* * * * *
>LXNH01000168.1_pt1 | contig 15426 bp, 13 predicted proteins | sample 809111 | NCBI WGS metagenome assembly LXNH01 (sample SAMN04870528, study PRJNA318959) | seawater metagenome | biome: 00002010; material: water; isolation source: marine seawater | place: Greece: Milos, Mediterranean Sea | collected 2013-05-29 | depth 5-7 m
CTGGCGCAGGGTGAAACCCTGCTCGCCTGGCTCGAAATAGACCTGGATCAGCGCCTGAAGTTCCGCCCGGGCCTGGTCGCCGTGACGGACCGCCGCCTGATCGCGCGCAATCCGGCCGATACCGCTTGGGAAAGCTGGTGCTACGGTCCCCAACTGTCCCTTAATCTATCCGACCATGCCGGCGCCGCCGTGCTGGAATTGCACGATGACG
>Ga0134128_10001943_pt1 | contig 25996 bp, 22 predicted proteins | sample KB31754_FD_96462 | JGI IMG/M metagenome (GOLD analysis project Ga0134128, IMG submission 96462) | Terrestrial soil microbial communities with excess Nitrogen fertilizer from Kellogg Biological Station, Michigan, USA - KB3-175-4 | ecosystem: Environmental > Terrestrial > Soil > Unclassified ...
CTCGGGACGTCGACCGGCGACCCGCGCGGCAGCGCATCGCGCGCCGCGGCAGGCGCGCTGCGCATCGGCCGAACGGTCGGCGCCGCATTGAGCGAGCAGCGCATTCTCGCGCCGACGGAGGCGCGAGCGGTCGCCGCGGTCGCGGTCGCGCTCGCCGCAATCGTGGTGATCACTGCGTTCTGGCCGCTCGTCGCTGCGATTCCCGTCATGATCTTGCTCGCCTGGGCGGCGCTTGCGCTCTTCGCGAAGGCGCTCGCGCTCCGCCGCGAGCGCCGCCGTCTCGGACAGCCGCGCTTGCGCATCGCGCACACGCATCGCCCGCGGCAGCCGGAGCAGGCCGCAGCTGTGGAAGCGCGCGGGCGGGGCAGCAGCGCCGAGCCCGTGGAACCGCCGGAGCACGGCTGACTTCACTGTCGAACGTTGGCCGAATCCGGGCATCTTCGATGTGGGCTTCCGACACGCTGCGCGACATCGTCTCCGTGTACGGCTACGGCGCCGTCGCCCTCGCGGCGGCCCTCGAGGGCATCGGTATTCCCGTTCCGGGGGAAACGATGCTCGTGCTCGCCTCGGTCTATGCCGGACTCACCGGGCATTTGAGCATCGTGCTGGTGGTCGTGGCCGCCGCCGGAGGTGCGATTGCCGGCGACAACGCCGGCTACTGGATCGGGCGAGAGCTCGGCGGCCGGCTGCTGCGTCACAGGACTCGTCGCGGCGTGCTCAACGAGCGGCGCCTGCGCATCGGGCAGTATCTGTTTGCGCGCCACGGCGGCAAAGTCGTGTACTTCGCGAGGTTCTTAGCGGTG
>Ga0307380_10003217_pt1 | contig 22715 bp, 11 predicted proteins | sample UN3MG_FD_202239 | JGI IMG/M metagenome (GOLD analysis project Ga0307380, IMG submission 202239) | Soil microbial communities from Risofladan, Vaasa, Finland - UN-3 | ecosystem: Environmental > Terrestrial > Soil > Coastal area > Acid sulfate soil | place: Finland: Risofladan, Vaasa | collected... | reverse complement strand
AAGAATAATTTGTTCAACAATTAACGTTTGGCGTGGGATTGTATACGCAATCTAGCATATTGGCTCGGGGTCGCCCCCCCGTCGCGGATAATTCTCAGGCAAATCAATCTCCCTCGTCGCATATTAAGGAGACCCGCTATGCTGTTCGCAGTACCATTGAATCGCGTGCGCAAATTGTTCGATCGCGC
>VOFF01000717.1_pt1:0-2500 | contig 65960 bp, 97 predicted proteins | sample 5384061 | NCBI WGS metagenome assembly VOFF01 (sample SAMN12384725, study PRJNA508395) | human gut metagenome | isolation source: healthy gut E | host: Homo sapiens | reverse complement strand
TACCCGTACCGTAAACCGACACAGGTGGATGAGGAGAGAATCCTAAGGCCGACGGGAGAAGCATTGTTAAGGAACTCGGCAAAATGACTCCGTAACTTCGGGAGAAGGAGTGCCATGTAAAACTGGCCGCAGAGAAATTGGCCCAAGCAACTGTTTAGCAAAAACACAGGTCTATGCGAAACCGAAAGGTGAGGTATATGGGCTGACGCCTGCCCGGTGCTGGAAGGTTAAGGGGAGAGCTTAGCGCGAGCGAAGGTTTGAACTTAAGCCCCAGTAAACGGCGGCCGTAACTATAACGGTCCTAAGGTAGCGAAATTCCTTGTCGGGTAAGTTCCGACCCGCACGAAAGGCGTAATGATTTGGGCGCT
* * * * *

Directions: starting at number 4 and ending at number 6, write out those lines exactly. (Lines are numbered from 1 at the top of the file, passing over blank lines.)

CTCGGGACGTCGACCGGCGACCCGCGCGGCAGCGCATCGCGCGCCGCGGCAGGCGCGCTGCGCATCGGCCGAACGGTCGGCGCCGCATTGAGCGAGCAGCGCATTCTCGCGCCGACGGAGGCGCGAGCGGTCGCCGCGGTCGCGGTCGCGCTCGCCGCAATCGTGGTGATCACTGCGTTCTGGCCGCTCGTCGCTGCGATTCCCGTCATGATCTTGCTCGCCTGGGCGGCGCTTGCGCTCTTCGCGAAGGCGCTCGCGCTCCGCCGCGAGCGCCGCCGTCTCGGACAGCCGCGCTTGCGCATCGCGCACACGCATCGCCCGCGGCAGCCGGAGCAGGCCGCAGCTGTGGAAGCGCGCGGGCGGGGCAGCAGCGCCGAGCCCGTGGAACCGCCGGAGCACGGCTGACTTCACTGTCGAACGTTGGCCGAATCCGGGCATCTTCGATGTGGGCTTCCGACACGCTGCGCGACATCGTCTCCGTGTACGGCTACGGCGCCGTCGCCCTCGCGGCGGCCCTCGAGGGCATCGGTATTCCCGTTCCGGGGGAAACGATGCTCGTGCTCGCCTCGGTCTATGCCGGACTCACCGGGCATTTGAGCATCGTGCTGGTGGTCGTGGCCGCCGCCGGAGGTGCGATTGCCGGCGACAACGCCGGCTACTGGATCGGGCGAGAGCTCGGCGGCCGGCTGCTGCGTCACAGGACTCGTCGCGGCGTGCTCAACGAGCGGCGCCTGCGCATCGGGCAGTATCTGTTTGCGCGCCACGGCGGCAAAGTCGTGTACTTCGCGAGGTTCTTAGCGGTG
>Ga0307380_10003217_pt1 | contig 22715 bp, 11 predicted proteins | sample UN3MG_FD_202239 | JGI IMG/M metagenome (GOLD analysis project Ga0307380, IMG submission 202239) | Soil microbial communities from Risofladan, Vaasa, Finland - UN-3 | ecosystem: Environmental > Terrestrial > Soil > Coastal area > Acid sulfate soil | place: Finland: Risofladan, Vaasa | collected... | reverse complement strand
AAGAATAATTTGTTCAACAATTAACGTTTGGCGTGGGATTGTATACGCAATCTAGCATATTGGCTCGGGGTCGCCCCCCCGTCGCGGATAATTCTCAGGCAAATCAATCTCCCTCGTCGCATATTAAGGAGACCCGCTATGCTGTTCGCAGTACCATTGAATCGCGTGCGCAAATTGTTCGATCGCGC